Is Social Media turning us into monsters?

By Graham

Antisocial Media
I started using social media a year and a half ago, mainly to promote my freshly published book, The Hydra. It took me a few days to figure out the main functions, a week to hone my marketing strategy and within a month, I found myself embroiled in bitter, acrimonious exchanges with anonymous trolls over subjects I had only a passing interest in. It all came to a head when, one day in July, I found myself about to publish a tweet in which I was calling someone an asshole. I paused, deleted the tweet without sending, took a deep breath and asked myself what the hell was wrong with me. This was not a part of my marketing strategy. And even beyond that, I am not the kind of person who calls other people assholes; not in social situations, not even when cycling to work and some aggressive, rude driver nearly runs me off the road. Yet there I was, about to commit to a bare knuckle, ad hominem insult of someone I didn’t even know. For no reason.

This was the moment I re-evaluated my approach to social media and found some helpful advice. The first and most important rule I learned was: If you don’t have something nice to post, don’t post anything. Before you send a tweet or leave a comment, ask yourself this: Is this a positive sentiment? Does this show me from my best side? Would I say this to the person’s face in a crowded room of mutual acquaintances? And if not: Cancel. Delete. Or at very least, reword. It’s okay, I discovered, to give your interlocutor the last word, even if you don’t agree with them. It takes more courage to walk away from a troll in silence than to descend to their level.

This strategy is working for me, and I’ve managed to avoid the worst of the trolls so far. Thankfully, 4,300 Tweets later, I haven’t had to block anyone and have only been blocked by a very few people, all without compromising on my opinions. Yet it does not answer the question as to why social media brings out the worst in otherwise normal people.

 

The tweets above from Nathan and Christa are nothing exceptional. I found them in – quite literally – seconds of searching for an example of hateful tweets. In fact, one might easily scroll past a dozen such tweets without batting an eyelid. Yet if you step back and consider their content, they don’t reflect particularly well on their authors. To wish ‘rabies’ on any person, whether you like his/her politics or not, is contemptible. To liken Donald Trump’s face with an ape’s posterior is puerile, untrue and unkind. I’m sure neither person, if they were introduced to Mr Trump at a dinner party, would say these things to his face. Moreover, I’m sure they never speak this way to anyone they interact with outside of Twitter. I don’t know them, but I’m willing to bet both Nathan and Christa are really nice, polite people if you meet them in the queue at the supermarket or in a local Starbucks. Most people are. So why be hateful online?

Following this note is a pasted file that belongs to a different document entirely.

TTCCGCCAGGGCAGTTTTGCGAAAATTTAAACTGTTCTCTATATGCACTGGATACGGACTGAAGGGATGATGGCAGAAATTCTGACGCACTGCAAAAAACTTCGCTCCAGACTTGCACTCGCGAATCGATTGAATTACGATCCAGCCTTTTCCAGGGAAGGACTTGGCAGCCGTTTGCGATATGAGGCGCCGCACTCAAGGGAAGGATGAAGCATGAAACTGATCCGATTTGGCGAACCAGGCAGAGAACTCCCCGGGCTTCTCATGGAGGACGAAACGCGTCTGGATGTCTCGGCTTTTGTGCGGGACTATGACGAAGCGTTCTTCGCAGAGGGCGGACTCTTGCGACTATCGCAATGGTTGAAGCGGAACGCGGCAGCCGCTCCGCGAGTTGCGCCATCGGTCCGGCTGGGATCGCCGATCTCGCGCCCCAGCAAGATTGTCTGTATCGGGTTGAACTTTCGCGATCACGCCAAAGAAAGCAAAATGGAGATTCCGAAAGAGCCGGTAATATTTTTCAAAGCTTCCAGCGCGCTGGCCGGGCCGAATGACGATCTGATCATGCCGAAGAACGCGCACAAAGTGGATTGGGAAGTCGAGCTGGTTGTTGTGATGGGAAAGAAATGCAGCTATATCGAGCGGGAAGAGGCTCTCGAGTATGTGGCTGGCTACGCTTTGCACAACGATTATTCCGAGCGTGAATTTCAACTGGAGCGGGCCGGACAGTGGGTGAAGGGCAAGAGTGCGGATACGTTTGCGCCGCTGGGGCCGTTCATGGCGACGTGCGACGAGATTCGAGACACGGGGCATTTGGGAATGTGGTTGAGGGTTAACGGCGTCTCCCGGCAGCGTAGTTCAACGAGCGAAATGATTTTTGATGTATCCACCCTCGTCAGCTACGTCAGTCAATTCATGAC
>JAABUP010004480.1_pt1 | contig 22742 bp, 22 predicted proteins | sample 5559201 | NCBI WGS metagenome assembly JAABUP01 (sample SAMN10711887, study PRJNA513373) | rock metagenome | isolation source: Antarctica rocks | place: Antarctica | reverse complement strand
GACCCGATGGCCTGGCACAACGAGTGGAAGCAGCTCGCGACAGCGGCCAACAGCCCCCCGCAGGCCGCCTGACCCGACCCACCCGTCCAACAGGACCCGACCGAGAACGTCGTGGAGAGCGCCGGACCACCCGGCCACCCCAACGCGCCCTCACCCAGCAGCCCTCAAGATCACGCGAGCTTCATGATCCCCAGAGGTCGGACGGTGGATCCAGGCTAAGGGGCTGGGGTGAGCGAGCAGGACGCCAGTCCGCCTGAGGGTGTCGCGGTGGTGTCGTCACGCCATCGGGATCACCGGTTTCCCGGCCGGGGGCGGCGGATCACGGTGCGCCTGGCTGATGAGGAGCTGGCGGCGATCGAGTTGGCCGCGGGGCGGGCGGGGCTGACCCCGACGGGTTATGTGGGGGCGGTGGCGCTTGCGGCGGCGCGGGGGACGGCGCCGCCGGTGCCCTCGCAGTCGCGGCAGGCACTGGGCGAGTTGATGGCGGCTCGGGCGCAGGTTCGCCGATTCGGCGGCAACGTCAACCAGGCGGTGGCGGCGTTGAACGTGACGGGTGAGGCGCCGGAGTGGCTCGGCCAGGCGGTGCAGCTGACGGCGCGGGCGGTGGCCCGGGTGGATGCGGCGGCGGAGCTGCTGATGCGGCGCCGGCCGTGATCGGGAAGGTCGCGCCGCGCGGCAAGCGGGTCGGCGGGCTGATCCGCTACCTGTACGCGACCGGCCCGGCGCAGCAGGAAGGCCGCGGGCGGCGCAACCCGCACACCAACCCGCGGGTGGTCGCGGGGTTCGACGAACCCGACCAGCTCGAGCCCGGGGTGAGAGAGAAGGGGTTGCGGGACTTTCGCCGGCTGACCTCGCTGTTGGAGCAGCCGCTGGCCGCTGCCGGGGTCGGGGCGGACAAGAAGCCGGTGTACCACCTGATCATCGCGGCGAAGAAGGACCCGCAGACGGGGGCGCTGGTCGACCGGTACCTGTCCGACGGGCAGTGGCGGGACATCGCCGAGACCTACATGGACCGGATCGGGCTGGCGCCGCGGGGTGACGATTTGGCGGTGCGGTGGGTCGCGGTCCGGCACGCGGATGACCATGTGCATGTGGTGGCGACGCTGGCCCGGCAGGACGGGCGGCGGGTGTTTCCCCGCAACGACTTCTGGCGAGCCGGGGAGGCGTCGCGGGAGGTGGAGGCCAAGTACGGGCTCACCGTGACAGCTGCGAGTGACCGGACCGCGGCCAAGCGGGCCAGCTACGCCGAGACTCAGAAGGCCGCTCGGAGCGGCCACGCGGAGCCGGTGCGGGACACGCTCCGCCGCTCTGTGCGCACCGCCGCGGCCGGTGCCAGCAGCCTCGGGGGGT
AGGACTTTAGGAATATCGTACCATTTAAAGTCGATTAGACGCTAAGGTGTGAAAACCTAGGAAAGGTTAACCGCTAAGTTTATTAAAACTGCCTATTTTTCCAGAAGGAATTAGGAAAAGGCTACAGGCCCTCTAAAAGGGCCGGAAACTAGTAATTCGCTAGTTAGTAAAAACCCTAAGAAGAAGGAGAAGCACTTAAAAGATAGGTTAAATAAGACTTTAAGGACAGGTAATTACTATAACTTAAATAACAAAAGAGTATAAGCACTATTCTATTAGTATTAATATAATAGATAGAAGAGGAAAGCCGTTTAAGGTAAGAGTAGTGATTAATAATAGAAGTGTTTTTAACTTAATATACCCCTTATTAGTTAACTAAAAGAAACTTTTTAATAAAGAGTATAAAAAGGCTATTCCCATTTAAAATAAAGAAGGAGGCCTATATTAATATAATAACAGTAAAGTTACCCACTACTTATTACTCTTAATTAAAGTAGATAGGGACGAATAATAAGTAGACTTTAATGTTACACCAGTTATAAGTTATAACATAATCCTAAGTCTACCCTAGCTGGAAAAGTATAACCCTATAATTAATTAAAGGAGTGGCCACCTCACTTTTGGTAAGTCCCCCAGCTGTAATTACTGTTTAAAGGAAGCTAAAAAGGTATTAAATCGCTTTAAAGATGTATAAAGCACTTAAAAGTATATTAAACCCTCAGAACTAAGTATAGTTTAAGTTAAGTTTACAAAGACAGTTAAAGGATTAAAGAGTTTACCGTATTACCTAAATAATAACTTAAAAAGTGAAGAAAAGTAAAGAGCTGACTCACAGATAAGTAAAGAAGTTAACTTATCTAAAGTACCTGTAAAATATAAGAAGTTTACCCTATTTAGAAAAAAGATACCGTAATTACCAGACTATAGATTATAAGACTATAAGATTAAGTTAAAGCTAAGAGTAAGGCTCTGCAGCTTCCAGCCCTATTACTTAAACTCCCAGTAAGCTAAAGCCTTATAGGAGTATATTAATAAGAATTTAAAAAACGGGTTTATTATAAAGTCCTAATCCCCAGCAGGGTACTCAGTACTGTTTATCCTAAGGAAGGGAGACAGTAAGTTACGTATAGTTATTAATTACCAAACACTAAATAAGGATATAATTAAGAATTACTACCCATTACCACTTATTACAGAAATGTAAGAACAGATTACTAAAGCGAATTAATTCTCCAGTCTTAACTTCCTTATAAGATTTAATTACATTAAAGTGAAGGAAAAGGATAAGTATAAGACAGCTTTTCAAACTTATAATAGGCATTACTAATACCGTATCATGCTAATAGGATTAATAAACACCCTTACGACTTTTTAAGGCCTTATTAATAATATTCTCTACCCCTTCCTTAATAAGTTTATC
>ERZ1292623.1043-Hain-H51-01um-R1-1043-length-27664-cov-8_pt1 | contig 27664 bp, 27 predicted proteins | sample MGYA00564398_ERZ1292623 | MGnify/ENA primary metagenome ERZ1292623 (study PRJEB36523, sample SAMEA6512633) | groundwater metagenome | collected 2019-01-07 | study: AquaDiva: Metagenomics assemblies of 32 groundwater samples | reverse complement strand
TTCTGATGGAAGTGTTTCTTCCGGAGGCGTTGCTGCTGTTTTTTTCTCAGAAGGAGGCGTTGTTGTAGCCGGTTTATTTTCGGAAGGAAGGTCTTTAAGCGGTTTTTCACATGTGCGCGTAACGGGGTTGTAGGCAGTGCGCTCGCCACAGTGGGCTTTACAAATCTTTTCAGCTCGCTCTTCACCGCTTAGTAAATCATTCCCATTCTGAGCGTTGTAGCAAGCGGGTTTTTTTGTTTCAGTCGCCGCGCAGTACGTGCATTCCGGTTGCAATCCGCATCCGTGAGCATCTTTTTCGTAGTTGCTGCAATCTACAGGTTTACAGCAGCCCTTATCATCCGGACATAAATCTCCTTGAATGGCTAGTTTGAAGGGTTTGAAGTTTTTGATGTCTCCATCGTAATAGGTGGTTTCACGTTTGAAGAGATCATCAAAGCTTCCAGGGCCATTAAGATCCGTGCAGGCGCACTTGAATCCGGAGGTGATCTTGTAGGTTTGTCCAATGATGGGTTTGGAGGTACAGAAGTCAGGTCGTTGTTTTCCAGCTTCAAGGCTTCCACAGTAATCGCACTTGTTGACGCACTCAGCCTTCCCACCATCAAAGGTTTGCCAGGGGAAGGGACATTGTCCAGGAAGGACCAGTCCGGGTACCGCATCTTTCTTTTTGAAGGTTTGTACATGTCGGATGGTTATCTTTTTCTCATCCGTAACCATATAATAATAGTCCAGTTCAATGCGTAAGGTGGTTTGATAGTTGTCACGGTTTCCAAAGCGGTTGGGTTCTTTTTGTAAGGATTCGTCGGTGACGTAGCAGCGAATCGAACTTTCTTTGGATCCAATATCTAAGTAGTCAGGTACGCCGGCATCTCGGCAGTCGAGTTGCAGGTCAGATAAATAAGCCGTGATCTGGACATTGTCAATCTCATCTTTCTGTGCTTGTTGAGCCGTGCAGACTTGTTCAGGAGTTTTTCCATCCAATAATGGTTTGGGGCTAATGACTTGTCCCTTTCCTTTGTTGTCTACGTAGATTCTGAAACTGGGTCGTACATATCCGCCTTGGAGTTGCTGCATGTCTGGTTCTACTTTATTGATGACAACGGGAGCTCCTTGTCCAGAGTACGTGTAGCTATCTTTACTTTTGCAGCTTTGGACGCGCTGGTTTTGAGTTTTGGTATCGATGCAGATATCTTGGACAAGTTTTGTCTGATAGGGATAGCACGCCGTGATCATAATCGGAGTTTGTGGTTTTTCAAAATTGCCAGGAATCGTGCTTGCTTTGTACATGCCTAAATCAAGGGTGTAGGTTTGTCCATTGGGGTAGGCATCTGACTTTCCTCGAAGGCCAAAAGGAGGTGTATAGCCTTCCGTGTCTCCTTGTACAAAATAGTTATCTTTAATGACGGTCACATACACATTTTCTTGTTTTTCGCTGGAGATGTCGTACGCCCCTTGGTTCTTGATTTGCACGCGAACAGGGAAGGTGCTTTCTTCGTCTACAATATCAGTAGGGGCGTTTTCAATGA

Anonymity
One explanation that is often advanced to describe extreme online behaviours is that the shield of anonymity encourages impoliteness. The detachment and privacy afforded by the cyber-world removes any accountability for our words. It also allows us to plug into a wider debate from the very private spaces where we are prone to let our guard down: One can tweet from the living room, from bed, even from the toilet.

This leads to a debate as to whether people are at their ‘realest’ when they are not being their ‘real selves’. Is Dave McKenzie, sales manager from Dayton Ohio, being fake when he wishes his clients a nice afternoon? Is the real Dave McKenzie the guy who goes home, logs in as “Knuckler1776” and abuses Hillary Clinton supporter’s for being ‘fat pigs’ with smelly body parts? It’s tempting to think so, yet I would take a more optimistic view. In life, we are always playing roles. When we go back to our families we revert to our childhood roles, at work we behave differently than we do when out for a night with our friends. None of these roles are any more ‘real’ than the others. What’s new about anonymous internet usage is that it allows us to play a new role. Adding this persona doesn’t make the other roles we play any less real. And conversely, taking it away won’t make us phonies either.

Algorithms of Hate
Another possible explanation is that the way content is sorted and customised by the various platforms encourages more and more extreme opinions. Custom sorted content means we see what we want to see, except often a more extreme version of what we first thought. So, for example, if I click on a Youtube video showing a refugee assaulting a German woman on the street, the algorithms used to suggest content to me will select other such videos. I find myself watching video after video showing African or Middle Eastern men verbally abusing, assaulting or harassing white, German women. As a user, it is easy for me to (erroneously) assume this content is representative and I quickly leap to the conclusion that refugees are everywhere, hurting ‘our’ women. A sense of panic engulfs me. Despite the fact that my feed is overflowing with clear examples of this kind of thing, the mainstream media appears unwilling to give it due attention. A conspiracy!